I Used To Be ...
By Elisa Morgan
The plane filled quickly as passengers took their seats. Mine was an aisle seat, on the left side. I stowed my bag overhead, hulking it into place, and then collapsed obediently into my seat, shoving my purse and carry-on beneath the seat in front of me.
You know the drill.
But this flight was different from most. Voices buzzed about me, punctuated by giggles, boisterous laughter and general delight. More soprano than bass on this flight, we were a world of women, of moms, headed to MOMcon, the annual leadership convention for the global leaders of MOPS International.
I'd been "gone" from my CEO of MOPS role for nine years but still returned annually to clap and cheer and lap up the ongoing joy of this deep and wide outreach to moms. I'd grown accustomed to being less recognized, less sought after ... less necessary to the movement.
The woman across the aisle startled me with her question, "You look familiar - do I know you?"
Then I was even more surprised by the sentence that blurted from my mouth, "Well, I used to be Elisa Morgan." She drew back, a little confused.
What? I'd meant to say, "I used to be president of MOPS International, maybe you knew me somehow then?" But no, that's not what I actually said. I said, "I used to be Elisa Morgan."
I caught myself, drew back and laughed out loud. Wasn't I still Elisa Morgan? Me?
We chuckled through an exchange but the conversation lingered with me as I landed, Ubered to the hotel and schlepped my stuff from workshop to general session and back to the hotel. Alone, at night, without leadership responsibilities draped about my being, I thought back yet again to my auto-introduction, "Well, I used to be Elisa Morgan."
Why had the phrase emerged that way?
In a way, I wasn't surprised by the slip. Leading MOPS as president and CEO was an All-MOPS-All-The-Time kind of calling. When my plane-mate had inquired about my identity, I'd slipped back into the all-encompassing label of the leadership mantle I'd once occupied. For twenty years, the title defined me before and behind until I could barely breath without it cinching my very self.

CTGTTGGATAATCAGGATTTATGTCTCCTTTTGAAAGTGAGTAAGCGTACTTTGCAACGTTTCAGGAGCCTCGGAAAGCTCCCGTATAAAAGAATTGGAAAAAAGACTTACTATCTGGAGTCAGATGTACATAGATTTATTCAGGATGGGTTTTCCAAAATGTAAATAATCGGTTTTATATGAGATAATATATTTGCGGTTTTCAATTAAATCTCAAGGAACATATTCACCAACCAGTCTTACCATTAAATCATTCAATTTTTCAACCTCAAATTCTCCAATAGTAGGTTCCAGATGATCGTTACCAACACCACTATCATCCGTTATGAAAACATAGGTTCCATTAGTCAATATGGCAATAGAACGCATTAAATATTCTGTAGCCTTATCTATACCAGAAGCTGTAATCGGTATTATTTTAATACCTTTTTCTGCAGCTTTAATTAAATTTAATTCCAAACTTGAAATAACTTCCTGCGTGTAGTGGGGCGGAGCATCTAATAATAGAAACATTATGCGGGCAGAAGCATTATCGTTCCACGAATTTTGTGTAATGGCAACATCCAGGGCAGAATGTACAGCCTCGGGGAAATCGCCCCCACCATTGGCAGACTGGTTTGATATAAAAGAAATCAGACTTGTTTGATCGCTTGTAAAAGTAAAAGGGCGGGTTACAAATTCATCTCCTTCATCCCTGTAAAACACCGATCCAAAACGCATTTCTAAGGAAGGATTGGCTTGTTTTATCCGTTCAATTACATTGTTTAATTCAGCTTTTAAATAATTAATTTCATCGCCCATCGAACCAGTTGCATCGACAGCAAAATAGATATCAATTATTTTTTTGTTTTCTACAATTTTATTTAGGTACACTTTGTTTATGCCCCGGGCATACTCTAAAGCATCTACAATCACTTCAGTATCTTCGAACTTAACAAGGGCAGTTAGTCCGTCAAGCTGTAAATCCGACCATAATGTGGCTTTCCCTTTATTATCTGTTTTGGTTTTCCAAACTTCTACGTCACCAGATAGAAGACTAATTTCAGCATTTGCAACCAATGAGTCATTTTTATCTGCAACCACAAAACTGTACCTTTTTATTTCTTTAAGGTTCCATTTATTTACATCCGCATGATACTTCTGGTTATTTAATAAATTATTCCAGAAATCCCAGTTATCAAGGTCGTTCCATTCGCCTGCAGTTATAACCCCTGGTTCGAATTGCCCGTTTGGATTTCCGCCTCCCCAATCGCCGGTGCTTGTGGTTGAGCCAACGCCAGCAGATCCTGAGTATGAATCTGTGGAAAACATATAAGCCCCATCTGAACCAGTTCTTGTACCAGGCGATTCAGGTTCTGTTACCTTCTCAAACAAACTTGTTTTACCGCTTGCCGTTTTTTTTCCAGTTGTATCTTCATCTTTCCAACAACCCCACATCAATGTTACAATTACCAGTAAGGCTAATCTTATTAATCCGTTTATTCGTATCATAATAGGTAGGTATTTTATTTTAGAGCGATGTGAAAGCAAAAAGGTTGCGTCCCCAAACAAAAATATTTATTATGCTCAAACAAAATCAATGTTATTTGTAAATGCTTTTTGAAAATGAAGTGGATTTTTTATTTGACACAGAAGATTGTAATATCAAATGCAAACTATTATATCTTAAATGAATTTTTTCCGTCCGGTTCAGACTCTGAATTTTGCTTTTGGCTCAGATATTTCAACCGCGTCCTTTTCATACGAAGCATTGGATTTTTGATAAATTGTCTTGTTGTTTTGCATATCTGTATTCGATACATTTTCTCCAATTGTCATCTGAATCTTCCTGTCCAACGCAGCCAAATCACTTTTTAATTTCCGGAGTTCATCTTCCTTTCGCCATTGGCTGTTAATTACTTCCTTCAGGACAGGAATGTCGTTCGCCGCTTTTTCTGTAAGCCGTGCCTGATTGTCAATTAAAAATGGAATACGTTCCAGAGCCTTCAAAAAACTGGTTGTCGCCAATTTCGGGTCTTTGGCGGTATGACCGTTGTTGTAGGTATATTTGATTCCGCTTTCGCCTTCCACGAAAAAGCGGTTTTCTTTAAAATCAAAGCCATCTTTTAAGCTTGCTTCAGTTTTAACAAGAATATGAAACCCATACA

While letting the grip go had released me to a new kind of freedom, there had been many moments of struggle in the newfound, undefined space. Somehow I sensed I'd always be a part of MOPS, leaving a legacy of a generation of influence in my wake but still, I wobbled in identity. Over and over my journal reflected my questioning, "Who am I without MOPS?"
Now, nearly a decade after God uncalled me, gently lifting the weight of leadership off my shoulders, I can still struggle to define the rest of Elisa, as if I was somehow more me as I served MOPS from 1989 to 2009. As I peel various personas away, I realize that each age and stage has left its own brand upon me. As have the other roles I've occupied. Was I more me while actively mothering from 1984-2004? Was I was more me while daughtering from 1955-1991?
Yes, I used to be that Elisa Morgan. But I also used to be a lot of other "Elisa's." Elisa Lee, daughter of Terry and Mary Paige Lee and then of the divorced pair of parents. I used to be Leetza Eeetza Pizza Face to my younger brother. Asile Eel (Elisa spelled backwards) to a few silly classmates. And just "E" to many, many co-workers over the years.
I used to be a child locked in shame over her parents' brokenness, a teen torn in two over the discovery of her neediness, a single woman struggling for wholeness, a young wife working to create a healthy marriage.
I used to be a gift-wrapper, a waitress, an admittance clerk in a hospital and a payroll clerk. I used to be a runner, a jazzercizer, a decoupager and a scrapbooker. I used to be a cat lover and a gardener.
We discover and develop various elements of identity in each season of our lives, not in a neat sequence of labels where we slap one tag on our chest and then peel it off and replace it with another. Rather, each label sticks atop the last, season to season, layer upon layer, until we become the compilation of every "me" we've been over a lifetime.
I used to be Elisa Morgan. And ... I'm still Elisa Morgan. The one who is still a wife, still a sister, ongoingly a mother, and now a grandmother to two. The one who came to love dogs late in life, who sits at a keyboard and crafts musings into readables and who climbs the steps to a platform to share those very thoughts out loud before others.
I'm still Elisa Morgan, all right. The one who began clamoring after Jesus nearly fifty years ago, and who today is still huffing and puffing to find him in the crowd and follow after his leading. Bringing more of me to more of him while allowing him to make more of me in the process.
Elisa Morgan is an author and speaker and the cohost of Discover the Word and contributor to Our Daily Bread. Her latest book is The Prayer Coin. Her other books include The Beauty of Broken, Hello, Beauty Full, and She Did What She Could. Connect with Elisa @elisa_morgan on Twitter, and @elisamorganauthor on Facebook and Instagram.